Democratic Leaks Aim to Scuttle New Iran Sanctions

Error-ridden article about bill causes embarrassment

Iranian President Hassan Rouhani / AP
December 19, 2013

The Obama administration and its allies attempted to scuttle a new Iran sanctions measure late Wednesday night with a coordinated mix of leaks and statements just hours before the bill was to be filed by a bipartisan team of senators.

Democratic sources opposed to the new sanctions measure leaked the text of the resolution to a controversial freelance writer and former Center for American Progress (CAP) blogger who is known for his sympathetic views on Iran and hostility to pro-Israel organizations.

The leak coincided with an anti-sanctions op-ed in Politico penned by top Democratic Sens. Carl Levin (Mich.) and Barbara Boxer (Calif.).

Congressional insiders say that the targeted leak to a partisan writer was a clear attempt to scare centrist Democrats and undermine support for the bill.

"This was obviously a desperate last-ditch attempt by a small group of left-wing nut-jobs to try to undermine Democratic support for a bipartisan Iran bill," said one senior Senate aide familiar with the legislation.

The campaign stumbled when the article about the leaked bill was lampooned for numerous errors and Pravda-like tone.

"Exclusive: Top Senate Democrats Break with White House and Circulate New Iran Sanctions Bill," read the headline of an article posted Wednesday evening on Foreign Policy magazine’s the Cable blog.

The piece was penned by freelance writer Ali Gharib, a former blogger for the CAP Action Fund’s ThinkProgress blog. Gharib was forced to leave the organization in 2011 after being implicated with other writers in a series of posts that were deemed by many to be borderline anti-Semitic.

Gharib’s Foreign Policy piece purported to provide inside details on the new sanctions bill, which was being circulated on Capitol Hill just days after Democrats in Congress killed a similar measure aimed at ratcheting up the economic pressure on Tehran.

The multiple factual inaccuracies in Gharib’s article forced Foreign Policy to issue a substantial correction just minutes after the piece was published.

In addition to misstating the official name of a modified Iran sanctions bill set to be introduced by a bipartisan group of senators on Thursday, Gharib overstated the bill’s impact on multiple fronts.

"Correction: An earlier version of this story contained several factual errors," read a statement appended to the bottom of the piece less than two-hours after it ran.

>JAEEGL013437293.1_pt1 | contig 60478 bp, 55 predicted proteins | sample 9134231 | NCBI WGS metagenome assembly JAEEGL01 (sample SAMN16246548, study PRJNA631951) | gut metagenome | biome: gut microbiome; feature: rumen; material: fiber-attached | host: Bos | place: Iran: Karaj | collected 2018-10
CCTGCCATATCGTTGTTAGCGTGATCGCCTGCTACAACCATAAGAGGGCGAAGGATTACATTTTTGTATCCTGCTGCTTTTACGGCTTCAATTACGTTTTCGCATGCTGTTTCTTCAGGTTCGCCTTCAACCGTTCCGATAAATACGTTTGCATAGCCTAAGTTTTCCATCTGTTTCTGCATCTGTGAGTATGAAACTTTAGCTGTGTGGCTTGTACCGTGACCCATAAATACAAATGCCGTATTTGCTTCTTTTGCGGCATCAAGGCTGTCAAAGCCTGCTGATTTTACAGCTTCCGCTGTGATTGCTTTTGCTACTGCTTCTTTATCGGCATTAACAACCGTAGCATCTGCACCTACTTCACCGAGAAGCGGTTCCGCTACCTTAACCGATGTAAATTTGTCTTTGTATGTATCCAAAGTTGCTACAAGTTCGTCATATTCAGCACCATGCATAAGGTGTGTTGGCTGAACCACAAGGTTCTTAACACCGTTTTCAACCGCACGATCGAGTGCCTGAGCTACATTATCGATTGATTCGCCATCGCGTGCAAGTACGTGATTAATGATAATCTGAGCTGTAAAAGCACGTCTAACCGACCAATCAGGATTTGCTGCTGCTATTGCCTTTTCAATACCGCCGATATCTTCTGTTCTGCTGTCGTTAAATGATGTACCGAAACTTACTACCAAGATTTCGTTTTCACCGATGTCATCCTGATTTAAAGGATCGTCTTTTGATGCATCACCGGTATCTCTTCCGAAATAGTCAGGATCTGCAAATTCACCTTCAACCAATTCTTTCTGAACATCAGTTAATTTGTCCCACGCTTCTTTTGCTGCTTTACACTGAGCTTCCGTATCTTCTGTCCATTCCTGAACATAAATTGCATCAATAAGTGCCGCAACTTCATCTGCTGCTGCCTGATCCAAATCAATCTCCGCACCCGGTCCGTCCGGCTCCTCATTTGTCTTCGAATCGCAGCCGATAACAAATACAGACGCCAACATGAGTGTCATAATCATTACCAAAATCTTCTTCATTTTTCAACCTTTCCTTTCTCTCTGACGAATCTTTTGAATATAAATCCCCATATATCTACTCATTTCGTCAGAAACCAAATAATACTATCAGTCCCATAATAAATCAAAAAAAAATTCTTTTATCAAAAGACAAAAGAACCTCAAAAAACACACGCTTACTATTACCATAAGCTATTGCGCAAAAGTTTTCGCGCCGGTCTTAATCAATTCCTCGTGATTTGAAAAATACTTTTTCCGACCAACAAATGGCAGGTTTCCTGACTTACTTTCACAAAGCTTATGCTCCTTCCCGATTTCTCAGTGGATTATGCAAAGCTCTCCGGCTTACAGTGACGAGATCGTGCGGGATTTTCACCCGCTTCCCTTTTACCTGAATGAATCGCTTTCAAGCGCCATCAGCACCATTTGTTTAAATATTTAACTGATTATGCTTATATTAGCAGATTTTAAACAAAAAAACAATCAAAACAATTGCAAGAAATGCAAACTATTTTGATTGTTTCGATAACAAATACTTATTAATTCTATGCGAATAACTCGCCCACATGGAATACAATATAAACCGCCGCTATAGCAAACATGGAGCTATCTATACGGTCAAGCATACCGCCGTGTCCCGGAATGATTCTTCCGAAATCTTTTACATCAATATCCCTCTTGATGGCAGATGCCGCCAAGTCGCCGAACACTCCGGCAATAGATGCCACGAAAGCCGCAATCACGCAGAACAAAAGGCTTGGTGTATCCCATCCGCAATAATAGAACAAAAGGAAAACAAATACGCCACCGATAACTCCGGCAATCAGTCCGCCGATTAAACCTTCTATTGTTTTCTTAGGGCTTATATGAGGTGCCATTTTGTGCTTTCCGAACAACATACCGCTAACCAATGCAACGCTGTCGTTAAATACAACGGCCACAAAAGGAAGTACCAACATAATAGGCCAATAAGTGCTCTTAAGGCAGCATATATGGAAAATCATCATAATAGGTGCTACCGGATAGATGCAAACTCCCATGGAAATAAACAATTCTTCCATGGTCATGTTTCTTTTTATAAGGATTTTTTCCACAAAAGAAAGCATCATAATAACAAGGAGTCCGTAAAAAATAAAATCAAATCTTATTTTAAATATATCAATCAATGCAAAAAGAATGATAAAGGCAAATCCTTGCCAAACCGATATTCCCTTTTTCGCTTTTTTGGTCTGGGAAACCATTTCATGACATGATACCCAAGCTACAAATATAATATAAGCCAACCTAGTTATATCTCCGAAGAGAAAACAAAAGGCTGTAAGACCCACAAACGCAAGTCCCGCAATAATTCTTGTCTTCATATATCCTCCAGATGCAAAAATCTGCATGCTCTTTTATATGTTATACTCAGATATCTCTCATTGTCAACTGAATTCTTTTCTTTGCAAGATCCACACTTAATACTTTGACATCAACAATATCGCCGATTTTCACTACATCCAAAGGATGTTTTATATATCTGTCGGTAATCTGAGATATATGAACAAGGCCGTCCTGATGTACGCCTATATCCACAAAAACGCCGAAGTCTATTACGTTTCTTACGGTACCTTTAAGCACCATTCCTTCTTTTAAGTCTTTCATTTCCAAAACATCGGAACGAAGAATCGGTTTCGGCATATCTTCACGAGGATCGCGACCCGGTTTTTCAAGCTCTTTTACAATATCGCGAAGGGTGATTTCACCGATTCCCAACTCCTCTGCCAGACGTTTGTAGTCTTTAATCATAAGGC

"It misstated the name of legislation that could introduce additional sanctions against Iran," the correction reads.

"Additionally, the bill does not authorize military force against Iran and mirrors non-binding legislation approved by the Senate earlier this year," the correction continues. "The bill would not attach any amendments to a pending Pentagon budget bill.

"Finally, [former Obama administration official] Colin Kahl left the Pentagon in December of 2011, not last year," the correction states.

The latest sanctions measure is set to be introduced today and would impose new sanctions on Tehran if the theocracy fails to halt its contested nuclear enrichment program after a six-month period of negotiations with the West.

The bill is being backed by Sens. Mark Kirk (R., Ill.) and Robert Menendez (D., N.J.).

It follows a successful effort by the White House this month to kill a similar Iran sanctions bill in the Senate.

Gharib had implied that the new legislation would authorize a military strike against Iran even though it does not.

"The most eye-opening part of the bill is a non-binding provision that states that if Israel takes ‘military action in legitimate self-defense against Iran's nuclear weapons program,’ Congress should move to "authorize the use of military force, diplomatic, military, and economic support to the Government of Israel,’" the original article stated.

"That language, calling for a congressional authorization of American military force, is even stronger than that introduced in February by another Iran hawk, Sen. Lindsey Graham (R., S.C.)," Gharib wrote. "With the support of AIPAC, the Graham resolution, a non-binding bill, was subsequently softened and passed by the Senate in April."

However, the language of the new Iran sanctions measure is similar to the Graham measure.

"If the Government of Israel is compelled to take military action in legitimate self-defense against Iran's nuclear weapons program, the United States Government should stand with Israel and provide, in accordance with United States law and the constitutional responsibility of Congress to authorize the use of military force, diplomatic, military, and economic support to the Government of Israel in its defense of its territory, people, and existence," the Graham resolution states.

Gharib has taken aim at Kirk and other lawmakers in the past, claiming that they are more beholden to pro-Israel groups than to the interests of America.

He was last employed at the Daily Beast, where he wrote for the now defunct anti-Zionist blog founded by Peter Beinart.